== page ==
“I think the subtitle of the book runs counter to the current achievements in Corrections…. No matter how you may mitigate the subtitle within the pages of the book, the immediate proposition will be what is reported and perceived. I believe that appearing to receive the books will look like an endorsement of a publication which sets out to be provocative and will be seen as counter to any rehabilitative work being done in prisons presently.”

    Is this a classic case of judging a book by its cover? Readers can decide for themselves.

    Unfortunately, such anti-intellectualism is rampant in New Zealand politics and undermines the use of academic research and the development of evidenced-based policy. The Prime Minister’s chief science advisor, Sir Peter Gluckman, seems to agree. Sir Peter is quoted in Flying Blind saying that New Zealand is driven by a No 8 wire mentality.

    Brooking makes the case that Garth McVicar is the chief proponent of the No 8 wire mentality in this country. The problem is McVicar is a farmer – with no qualifications in law, sociology, psychology or criminology. Flying Blind describes the links between Garth McVicar and the National party and shows how this sycophantic relationship is responsible for much of New Zealand’s expensive, ‘lock ’em up’ approach to penal policy.

  5. We assume that prison systems have the ability to correct the prisoners but that we have nothing when they are released, leaving the same or worse, it’s really urgent to implement systems that really help them, I have heard that many have benefited having spiritual education programs, vocational workshops, mental health is also very important.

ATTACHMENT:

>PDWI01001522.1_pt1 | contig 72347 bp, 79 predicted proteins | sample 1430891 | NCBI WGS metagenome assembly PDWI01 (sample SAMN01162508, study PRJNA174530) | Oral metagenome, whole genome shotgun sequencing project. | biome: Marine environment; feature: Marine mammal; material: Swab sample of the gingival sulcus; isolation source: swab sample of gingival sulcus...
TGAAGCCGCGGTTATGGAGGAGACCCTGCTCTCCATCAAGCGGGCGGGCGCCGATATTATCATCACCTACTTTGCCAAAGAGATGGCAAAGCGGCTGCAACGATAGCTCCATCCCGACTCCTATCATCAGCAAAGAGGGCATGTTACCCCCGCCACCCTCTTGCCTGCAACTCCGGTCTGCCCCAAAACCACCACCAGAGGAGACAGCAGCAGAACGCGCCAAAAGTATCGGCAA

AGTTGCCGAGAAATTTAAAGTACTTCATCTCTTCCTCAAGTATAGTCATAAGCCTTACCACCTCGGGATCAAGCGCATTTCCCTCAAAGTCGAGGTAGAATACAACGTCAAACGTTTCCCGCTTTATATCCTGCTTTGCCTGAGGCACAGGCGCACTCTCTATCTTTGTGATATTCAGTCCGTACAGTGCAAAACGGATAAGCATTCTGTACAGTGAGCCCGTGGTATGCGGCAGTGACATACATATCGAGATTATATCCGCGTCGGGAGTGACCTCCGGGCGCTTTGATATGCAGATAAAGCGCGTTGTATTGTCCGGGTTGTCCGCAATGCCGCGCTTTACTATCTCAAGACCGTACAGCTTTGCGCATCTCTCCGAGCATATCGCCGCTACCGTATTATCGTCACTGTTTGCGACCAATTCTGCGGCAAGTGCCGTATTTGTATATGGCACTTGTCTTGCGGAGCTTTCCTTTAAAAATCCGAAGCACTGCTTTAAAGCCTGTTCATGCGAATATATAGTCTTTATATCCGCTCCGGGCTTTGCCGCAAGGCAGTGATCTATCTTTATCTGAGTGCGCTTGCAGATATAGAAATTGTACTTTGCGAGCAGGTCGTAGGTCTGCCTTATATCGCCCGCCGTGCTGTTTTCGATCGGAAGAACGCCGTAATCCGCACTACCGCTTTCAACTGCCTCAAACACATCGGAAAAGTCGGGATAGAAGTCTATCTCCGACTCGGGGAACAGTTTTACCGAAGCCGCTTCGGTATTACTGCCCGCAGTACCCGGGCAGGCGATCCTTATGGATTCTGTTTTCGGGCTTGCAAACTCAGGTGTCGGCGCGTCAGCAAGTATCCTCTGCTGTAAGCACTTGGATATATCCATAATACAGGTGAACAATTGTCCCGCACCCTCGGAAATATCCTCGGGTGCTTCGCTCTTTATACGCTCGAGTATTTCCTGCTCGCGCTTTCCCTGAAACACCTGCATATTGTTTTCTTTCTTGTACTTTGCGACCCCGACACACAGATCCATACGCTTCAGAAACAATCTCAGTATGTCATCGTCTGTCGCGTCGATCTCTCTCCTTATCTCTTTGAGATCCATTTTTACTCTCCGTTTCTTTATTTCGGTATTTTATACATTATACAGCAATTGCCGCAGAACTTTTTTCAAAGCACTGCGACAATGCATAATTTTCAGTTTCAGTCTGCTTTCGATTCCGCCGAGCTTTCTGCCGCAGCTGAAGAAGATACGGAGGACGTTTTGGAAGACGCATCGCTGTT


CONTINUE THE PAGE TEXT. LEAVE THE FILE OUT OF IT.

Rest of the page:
I have a lot of attention this subject almost nobody talks about this social problem.

  6. nznative has a great point, alcohol is a huge issue that must be dealt with. I am not talking about putting a ban on it but more informed education and possibly increasing the tax rate on the stuff would aim the growing crisis that it is helping to cause.

  7. Assessment of the ultimate economic cost of bullets tends to be related to whether they are heading towards you or away from you. Firing them in one direction also tends to cause them to be fired in the other.

  8. Stop making the solution complex, bullets are the answer

    1) they are cheap
    2) they end the offending permenantly
    3) they act as a deterrant to other people thinking of committing a crime

    And if #3 doesnt work then its backed up by #2….BRILLIANT !!! I say.

  9. Investing more funds into the community for education, especially helping those who are underprivileged would be a big help. Many of those who are imprisoned come from single-parent families, and they are exposed to rampant drug and alcohol abuse. Education and exposure to good role models would have a positive impact.

  10. What gives me the shits is people talking about “alcohol and/or drugs “.

    Alcohol is the number one crime causing and prison filling drug.

    If a prisoner is in jail for a crime commited under the influence of a “drug”, 9 times out of 10 OR MORE the drug will be alcohol.

    The other prisoners doing time for “drug” offences are there for selling or ‘supplying’ drugs which are often safer and softer than the drug alcohol.

    Its the piss which the main driver of crime and filler of jails.

    “Alcohol & drugs” is a statement showing politics perverting facts.

    It also has elements of “cult thinking”.

    Cults are based on a non-truth or lie.

    ” Drugs and Alcohol” is a lie in that it seperates the drug alcohol from all the others.